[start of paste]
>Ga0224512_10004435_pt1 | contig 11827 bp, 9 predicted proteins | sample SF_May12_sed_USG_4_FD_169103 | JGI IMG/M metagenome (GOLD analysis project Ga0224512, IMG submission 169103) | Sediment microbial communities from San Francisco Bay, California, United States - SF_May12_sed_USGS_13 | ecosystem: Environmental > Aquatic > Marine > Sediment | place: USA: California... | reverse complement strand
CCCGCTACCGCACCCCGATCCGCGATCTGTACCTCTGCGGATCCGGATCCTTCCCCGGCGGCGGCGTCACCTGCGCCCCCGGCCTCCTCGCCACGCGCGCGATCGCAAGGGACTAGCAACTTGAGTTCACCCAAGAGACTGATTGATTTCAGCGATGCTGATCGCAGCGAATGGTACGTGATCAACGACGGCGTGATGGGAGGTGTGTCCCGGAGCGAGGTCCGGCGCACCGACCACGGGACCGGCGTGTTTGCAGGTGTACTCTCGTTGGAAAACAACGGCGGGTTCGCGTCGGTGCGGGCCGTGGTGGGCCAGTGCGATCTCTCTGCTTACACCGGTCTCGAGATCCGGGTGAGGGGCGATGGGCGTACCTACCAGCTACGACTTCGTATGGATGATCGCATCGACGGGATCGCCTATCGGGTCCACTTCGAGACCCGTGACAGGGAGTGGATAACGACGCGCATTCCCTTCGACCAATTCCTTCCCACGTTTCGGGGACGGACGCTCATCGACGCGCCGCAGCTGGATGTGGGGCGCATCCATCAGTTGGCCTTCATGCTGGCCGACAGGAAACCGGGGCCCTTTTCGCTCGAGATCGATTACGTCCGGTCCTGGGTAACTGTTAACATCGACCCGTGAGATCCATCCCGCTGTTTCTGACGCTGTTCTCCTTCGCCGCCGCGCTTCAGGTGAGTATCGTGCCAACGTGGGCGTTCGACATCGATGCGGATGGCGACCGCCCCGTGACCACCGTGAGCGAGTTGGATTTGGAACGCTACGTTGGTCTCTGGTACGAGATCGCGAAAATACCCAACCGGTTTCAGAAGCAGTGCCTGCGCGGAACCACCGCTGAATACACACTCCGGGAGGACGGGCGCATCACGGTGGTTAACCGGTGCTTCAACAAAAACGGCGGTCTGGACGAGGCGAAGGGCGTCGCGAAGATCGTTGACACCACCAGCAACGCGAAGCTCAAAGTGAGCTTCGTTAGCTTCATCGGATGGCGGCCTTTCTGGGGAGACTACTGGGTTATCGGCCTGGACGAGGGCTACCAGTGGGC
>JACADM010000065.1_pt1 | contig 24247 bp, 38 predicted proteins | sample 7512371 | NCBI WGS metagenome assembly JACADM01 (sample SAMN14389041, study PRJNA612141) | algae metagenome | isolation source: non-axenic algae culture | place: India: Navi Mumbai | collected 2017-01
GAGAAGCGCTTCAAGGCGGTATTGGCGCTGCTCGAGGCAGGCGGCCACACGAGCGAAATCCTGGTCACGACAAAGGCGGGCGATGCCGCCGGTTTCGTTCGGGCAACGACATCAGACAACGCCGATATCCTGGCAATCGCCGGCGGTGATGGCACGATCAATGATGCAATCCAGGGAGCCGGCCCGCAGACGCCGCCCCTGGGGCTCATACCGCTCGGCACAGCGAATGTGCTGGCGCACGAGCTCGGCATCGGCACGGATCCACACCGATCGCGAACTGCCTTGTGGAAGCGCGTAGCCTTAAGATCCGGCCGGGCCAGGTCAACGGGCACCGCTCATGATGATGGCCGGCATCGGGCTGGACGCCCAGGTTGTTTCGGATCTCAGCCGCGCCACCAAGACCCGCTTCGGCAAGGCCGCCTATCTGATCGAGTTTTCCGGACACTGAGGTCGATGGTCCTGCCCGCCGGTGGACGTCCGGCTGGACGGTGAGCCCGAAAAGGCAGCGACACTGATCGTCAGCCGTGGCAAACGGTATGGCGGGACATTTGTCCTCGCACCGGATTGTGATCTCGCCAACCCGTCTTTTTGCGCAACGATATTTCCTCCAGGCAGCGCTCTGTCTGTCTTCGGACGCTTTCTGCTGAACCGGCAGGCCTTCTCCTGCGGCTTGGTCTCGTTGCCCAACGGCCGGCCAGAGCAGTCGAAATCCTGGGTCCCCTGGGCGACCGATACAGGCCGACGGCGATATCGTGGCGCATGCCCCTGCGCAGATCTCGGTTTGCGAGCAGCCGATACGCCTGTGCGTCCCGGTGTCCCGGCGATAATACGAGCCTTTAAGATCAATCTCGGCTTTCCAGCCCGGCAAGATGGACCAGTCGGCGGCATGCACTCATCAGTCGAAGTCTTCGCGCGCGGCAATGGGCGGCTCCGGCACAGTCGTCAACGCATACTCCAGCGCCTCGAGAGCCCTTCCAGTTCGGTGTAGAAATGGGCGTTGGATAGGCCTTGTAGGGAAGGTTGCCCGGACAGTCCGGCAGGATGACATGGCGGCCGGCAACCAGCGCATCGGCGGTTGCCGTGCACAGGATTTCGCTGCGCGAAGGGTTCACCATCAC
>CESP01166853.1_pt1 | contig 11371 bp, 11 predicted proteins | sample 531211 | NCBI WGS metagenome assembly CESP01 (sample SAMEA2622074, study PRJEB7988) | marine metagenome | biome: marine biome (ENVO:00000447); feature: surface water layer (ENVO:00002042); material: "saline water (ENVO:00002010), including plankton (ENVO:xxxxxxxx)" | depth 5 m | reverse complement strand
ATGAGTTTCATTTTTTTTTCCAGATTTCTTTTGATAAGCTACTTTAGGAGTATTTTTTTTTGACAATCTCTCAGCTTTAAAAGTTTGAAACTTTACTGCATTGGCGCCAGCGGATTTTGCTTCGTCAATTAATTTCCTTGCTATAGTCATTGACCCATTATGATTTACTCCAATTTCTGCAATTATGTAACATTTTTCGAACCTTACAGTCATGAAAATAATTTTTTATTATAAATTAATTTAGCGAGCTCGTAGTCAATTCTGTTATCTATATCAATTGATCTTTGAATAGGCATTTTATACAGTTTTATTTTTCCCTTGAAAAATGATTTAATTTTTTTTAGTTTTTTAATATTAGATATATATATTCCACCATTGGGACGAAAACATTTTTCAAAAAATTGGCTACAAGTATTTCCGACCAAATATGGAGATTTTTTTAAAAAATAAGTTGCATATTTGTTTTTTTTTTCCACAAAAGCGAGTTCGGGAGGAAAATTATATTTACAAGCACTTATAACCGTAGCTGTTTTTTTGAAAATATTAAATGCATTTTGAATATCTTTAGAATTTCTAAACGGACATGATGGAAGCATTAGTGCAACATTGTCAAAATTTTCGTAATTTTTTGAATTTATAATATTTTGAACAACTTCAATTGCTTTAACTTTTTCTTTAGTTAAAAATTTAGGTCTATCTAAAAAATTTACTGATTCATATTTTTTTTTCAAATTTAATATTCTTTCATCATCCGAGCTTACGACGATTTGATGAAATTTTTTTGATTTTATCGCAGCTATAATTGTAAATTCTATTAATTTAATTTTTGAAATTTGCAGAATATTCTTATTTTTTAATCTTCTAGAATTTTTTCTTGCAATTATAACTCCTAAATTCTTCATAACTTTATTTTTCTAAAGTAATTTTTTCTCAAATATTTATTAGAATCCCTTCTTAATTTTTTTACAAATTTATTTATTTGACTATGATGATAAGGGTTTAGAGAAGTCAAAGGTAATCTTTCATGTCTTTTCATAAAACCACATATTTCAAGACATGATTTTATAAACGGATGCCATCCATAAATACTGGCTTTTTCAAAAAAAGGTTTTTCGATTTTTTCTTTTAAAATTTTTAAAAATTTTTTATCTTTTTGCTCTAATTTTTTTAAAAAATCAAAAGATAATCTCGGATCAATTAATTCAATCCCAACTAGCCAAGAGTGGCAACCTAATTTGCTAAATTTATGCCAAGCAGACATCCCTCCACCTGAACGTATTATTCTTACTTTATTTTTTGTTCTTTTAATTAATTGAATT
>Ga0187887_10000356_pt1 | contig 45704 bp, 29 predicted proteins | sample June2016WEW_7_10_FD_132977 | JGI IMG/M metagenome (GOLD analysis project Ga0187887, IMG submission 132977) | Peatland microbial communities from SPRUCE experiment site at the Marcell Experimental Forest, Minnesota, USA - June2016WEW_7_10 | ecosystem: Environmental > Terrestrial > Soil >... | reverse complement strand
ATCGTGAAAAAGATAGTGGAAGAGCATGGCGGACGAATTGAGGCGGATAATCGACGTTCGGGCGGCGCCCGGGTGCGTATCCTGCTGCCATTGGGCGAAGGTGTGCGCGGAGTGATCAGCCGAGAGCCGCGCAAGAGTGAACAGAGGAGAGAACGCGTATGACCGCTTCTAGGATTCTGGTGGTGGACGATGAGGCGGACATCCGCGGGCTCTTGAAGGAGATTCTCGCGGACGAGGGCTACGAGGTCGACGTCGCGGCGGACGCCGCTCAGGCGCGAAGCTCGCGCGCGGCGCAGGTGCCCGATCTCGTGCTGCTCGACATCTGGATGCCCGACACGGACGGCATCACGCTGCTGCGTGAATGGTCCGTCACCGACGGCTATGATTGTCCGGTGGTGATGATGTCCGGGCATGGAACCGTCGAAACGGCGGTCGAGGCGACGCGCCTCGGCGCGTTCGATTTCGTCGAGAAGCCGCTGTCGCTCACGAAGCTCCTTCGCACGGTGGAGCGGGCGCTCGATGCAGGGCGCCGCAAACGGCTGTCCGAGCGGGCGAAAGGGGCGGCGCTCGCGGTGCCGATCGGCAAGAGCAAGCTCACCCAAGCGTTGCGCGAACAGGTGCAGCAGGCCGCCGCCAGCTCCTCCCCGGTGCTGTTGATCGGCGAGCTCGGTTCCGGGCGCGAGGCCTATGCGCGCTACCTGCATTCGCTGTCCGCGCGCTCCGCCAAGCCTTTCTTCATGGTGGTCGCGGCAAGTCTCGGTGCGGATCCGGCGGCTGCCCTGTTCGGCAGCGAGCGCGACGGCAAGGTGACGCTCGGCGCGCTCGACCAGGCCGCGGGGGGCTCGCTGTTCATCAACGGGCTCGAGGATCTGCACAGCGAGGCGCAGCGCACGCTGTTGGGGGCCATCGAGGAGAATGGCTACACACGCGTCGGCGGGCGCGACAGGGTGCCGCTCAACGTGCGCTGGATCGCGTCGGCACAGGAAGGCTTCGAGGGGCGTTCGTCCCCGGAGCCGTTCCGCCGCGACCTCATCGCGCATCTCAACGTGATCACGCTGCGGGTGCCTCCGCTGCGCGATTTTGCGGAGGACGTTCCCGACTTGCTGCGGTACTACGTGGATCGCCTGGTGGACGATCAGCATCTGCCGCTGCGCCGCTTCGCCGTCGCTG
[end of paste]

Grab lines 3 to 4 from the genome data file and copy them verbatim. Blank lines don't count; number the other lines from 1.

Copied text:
>JACADM010000065.1_pt1 | contig 24247 bp, 38 predicted proteins | sample 7512371 | NCBI WGS metagenome assembly JACADM01 (sample SAMN14389041, study PRJNA612141) | algae metagenome | isolation source: non-axenic algae culture | place: India: Navi Mumbai | collected 2017-01
GAGAAGCGCTTCAAGGCGGTATTGGCGCTGCTCGAGGCAGGCGGCCACACGAGCGAAATCCTGGTCACGACAAAGGCGGGCGATGCCGCCGGTTTCGTTCGGGCAACGACATCAGACAACGCCGATATCCTGGCAATCGCCGGCGGTGATGGCACGATCAATGATGCAATCCAGGGAGCCGGCCCGCAGACGCCGCCCCTGGGGCTCATACCGCTCGGCACAGCGAATGTGCTGGCGCACGAGCTCGGCATCGGCACGGATCCACACCGATCGCGAACTGCCTTGTGGAAGCGCGTAGCCTTAAGATCCGGCCGGGCCAGGTCAACGGGCACCGCTCATGATGATGGCCGGCATCGGGCTGGACGCCCAGGTTGTTTCGGATCTCAGCCGCGCCACCAAGACCCGCTTCGGCAAGGCCGCCTATCTGATCGAGTTTTCCGGACACTGAGGTCGATGGTCCTGCCCGCCGGTGGACGTCCGGCTGGACGGTGAGCCCGAAAAGGCAGCGACACTGATCGTCAGCCGTGGCAAACGGTATGGCGGGACATTTGTCCTCGCACCGGATTGTGATCTCGCCAACCCGTCTTTTTGCGCAACGATATTTCCTCCAGGCAGCGCTCTGTCTGTCTTCGGACGCTTTCTGCTGAACCGGCAGGCCTTCTCCTGCGGCTTGGTCTCGTTGCCCAACGGCCGGCCAGAGCAGTCGAAATCCTGGGTCCCCTGGGCGACCGATACAGGCCGACGGCGATATCGTGGCGCATGCCCCTGCGCAGATCTCGGTTTGCGAGCAGCCGATACGCCTGTGCGTCCCGGTGTCCCGGCGATAATACGAGCCTTTAAGATCAATCTCGGCTTTCCAGCCCGGCAAGATGGACCAGTCGGCGGCATGCACTCATCAGTCGAAGTCTTCGCGCGCGGCAATGGGCGGCTCCGGCACAGTCGTCAACGCATACTCCAGCGCCTCGAGAGCCCTTCCAGTTCGGTGTAGAAATGGGCGTTGGATAGGCCTTGTAGGGAAGGTTGCCCGGACAGTCCGGCAGGATGACATGGCGGCCGGCAACCAGCGCATCGGCGGTTGCCGTGCACAGGATTTCGCTGCGCGAAGGGTTCACCATCAC